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Canku Ota

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(Many Paths)

An Online Newsletter Celebrating Native America


May 31, 2003 - Issue 88


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Mosquito-Gobbling Dragonflies Offer an Alternative to Spraying

by Dorreen Yellowbird Grand Forks Herald
credits: Daylillies and Dragonflies by Robert Bateman

Daylillies and DragonfliesMontoya Whiteman, a good friend from Colorado, introduced me to a mighty insect called the dragonfly last summer in San Diego. I knew about dragonflies but I didn't know the tribal significance until we talked.

Among Native people this insect is meaningful and sacred. To non-Natives an important characteristic of the dragonfly is that they love the scrumptious taste of mosquitoes. Each insect catches and eats about 600 biting, pesky mosquitoes a day. They catch them in their leg pouches, I read.

In the Grand Forks area, we know the day is coming - the day of the mosquito. We are still in the cool stages of spring. So we don't say the "m" word too loud - we don't want to think about them yet. When they come and hatch, they fill the air with humming. They take aim with their proboscis at an unprotected arm or nose - which makes us welcome the drone of the mosquito killer, the giant spewing machine that kills the dreadful pests for a week or two.

The West Nile virus has changed the mosquito stakes from "pesky" to "fear." West Nile can kill humans and beasts of all kinds. In fact, health experts have detected West Nile in animals already this spring. There is a cry to move with all speed to start the spraying.

The stakes are high, but the dragonfly, perhaps farmed or hatched, could be brought in to take out the mosquitoes like an army of Black Hawk helicopters. They'd eat 24 hours a day until they'd be too full to fly.

There are several reason why I like the idea of dragonflies rather than spraying.

Dragonflies have a special significance to Native people. The Cheyenne nation, Whiteman told me, uses the symbol of the dragonfly in ceremonies because the insect represents agility, quickness and a whirlwind quality that the warriors needed in battle and in life. Dragonflies proved their ability to take out mosquitoes in large numbers.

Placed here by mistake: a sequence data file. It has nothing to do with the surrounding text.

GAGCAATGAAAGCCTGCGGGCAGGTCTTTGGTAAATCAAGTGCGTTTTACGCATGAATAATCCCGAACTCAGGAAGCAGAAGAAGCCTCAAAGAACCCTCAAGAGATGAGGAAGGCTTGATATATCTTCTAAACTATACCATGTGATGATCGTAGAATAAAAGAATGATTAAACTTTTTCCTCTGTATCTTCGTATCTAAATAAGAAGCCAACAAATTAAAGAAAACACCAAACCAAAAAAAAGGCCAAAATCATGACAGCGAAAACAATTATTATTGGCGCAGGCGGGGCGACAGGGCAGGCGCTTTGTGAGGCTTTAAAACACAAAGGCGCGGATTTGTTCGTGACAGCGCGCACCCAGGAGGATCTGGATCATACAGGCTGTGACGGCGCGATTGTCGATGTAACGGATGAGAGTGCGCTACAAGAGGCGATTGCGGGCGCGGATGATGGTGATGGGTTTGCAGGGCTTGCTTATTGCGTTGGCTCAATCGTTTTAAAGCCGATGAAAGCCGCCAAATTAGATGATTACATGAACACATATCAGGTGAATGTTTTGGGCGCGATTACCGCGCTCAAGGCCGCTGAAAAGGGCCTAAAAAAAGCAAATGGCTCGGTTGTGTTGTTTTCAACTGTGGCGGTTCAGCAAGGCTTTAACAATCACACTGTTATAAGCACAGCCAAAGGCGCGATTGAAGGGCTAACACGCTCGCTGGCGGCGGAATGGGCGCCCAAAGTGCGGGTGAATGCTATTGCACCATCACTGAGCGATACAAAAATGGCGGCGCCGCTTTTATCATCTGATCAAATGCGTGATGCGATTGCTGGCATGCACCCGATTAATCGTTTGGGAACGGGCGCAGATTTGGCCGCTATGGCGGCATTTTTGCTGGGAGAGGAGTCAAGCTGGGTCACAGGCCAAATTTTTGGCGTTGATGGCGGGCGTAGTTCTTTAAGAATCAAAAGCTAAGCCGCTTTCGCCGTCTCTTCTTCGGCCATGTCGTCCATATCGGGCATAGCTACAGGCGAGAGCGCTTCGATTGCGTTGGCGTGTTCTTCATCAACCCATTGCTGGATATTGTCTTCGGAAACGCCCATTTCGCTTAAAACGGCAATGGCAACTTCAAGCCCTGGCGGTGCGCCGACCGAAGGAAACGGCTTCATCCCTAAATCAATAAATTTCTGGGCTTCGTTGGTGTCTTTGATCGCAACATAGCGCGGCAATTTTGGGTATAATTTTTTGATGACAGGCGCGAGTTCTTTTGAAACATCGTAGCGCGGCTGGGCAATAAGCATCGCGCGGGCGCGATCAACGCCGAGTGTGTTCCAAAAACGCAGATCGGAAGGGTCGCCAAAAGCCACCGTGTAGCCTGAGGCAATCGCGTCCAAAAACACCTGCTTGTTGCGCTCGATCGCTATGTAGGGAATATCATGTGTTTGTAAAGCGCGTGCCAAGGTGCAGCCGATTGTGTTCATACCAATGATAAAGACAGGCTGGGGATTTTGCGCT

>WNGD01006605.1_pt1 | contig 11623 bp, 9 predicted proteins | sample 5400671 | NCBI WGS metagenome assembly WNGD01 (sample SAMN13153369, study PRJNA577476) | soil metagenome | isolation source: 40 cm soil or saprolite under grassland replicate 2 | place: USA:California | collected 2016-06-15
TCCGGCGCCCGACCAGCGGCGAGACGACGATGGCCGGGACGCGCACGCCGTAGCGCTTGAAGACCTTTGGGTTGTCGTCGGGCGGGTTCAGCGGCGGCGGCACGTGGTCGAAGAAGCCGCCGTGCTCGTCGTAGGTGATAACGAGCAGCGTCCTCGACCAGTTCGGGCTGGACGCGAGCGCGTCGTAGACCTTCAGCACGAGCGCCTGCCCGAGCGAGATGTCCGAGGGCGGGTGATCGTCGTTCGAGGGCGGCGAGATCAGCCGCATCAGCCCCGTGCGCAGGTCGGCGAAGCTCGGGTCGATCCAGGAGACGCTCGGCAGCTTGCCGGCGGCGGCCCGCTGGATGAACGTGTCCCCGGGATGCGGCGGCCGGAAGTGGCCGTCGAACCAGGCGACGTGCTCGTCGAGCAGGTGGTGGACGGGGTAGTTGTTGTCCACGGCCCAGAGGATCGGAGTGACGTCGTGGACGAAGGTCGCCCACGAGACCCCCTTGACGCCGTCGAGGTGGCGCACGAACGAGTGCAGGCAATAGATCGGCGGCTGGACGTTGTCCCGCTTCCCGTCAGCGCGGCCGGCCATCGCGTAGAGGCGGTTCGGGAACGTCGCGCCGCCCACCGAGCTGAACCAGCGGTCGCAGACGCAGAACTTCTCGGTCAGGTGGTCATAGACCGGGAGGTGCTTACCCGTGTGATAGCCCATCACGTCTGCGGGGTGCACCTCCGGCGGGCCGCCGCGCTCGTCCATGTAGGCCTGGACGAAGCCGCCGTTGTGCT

Furthermore, the military studies the dragonfly because of their speed - research indicated that they can fly 60 mph. Incidentally, how did the military learn that? Did the entomologists strap tiny, tiny odometers to the bodies of the dragonflies?

A Dakota spiritual leader told me that the dragonfly is a good omen and a sign of life. They bring visions during ceremonies, he said. They have the power of immortality and regeneration. So a dragonfly is a good omen that brings life and visions, while the mosquito killing machine is a temporary fix and may cause health problems.

During her ceremonial fasting and Sundancing, Whiteman said thousands of dragonflies came to visit her - a good omen. Her helpers and family did not see the insects because they were meant only for her. She is a believer in the spirituality of the dragonfly.

Whiteman said the good worth of the dragonfly is common in symbols among many tribes.

Dragonflies and Damselflies are ancient. Fossil records say that they were here 300 million years ago. They have survived through eons, but as one environmentalist noted, the insecticides and pollution of our generation just might send them the way of the dinosaurs.

They breed in ponds, mud and even underwater so as their habitat becomes polluted, their children will die. The children - larva - have gills and will need to breathe the polluted water. The adults breathe through their stomach.

Dragonflies are the order Odonata with two suborders: Anisoptera (dragonfly) and Zygopters (damselfly). The larva lives one to three years and the adult, three months to a year. So they don't have very long to eat mosquitoes. They have a voracious appetite for flies and gnats as well.

The chemicals in larvicides and the mosquito-killing, aerial-spraying machines kill some of the mosquitoes over a limited time, but the long-term effects on humans and animals still poses a risk. The problem is that people in areas where mosquitoes swarm think the only alternatives are the larviciding and aerial spraying.

With excellent researchers on the trail of West Nile, a vaccination maybe on the horizon. Meanwhile, the insecticides and the pot of money that can be earned from a frightened public seem hard to give up.

I may be rained on by the giant mosquito-killing machine or aerial spraying, but I will be cheering for every dragonfly that makes it through the insecticide fog.

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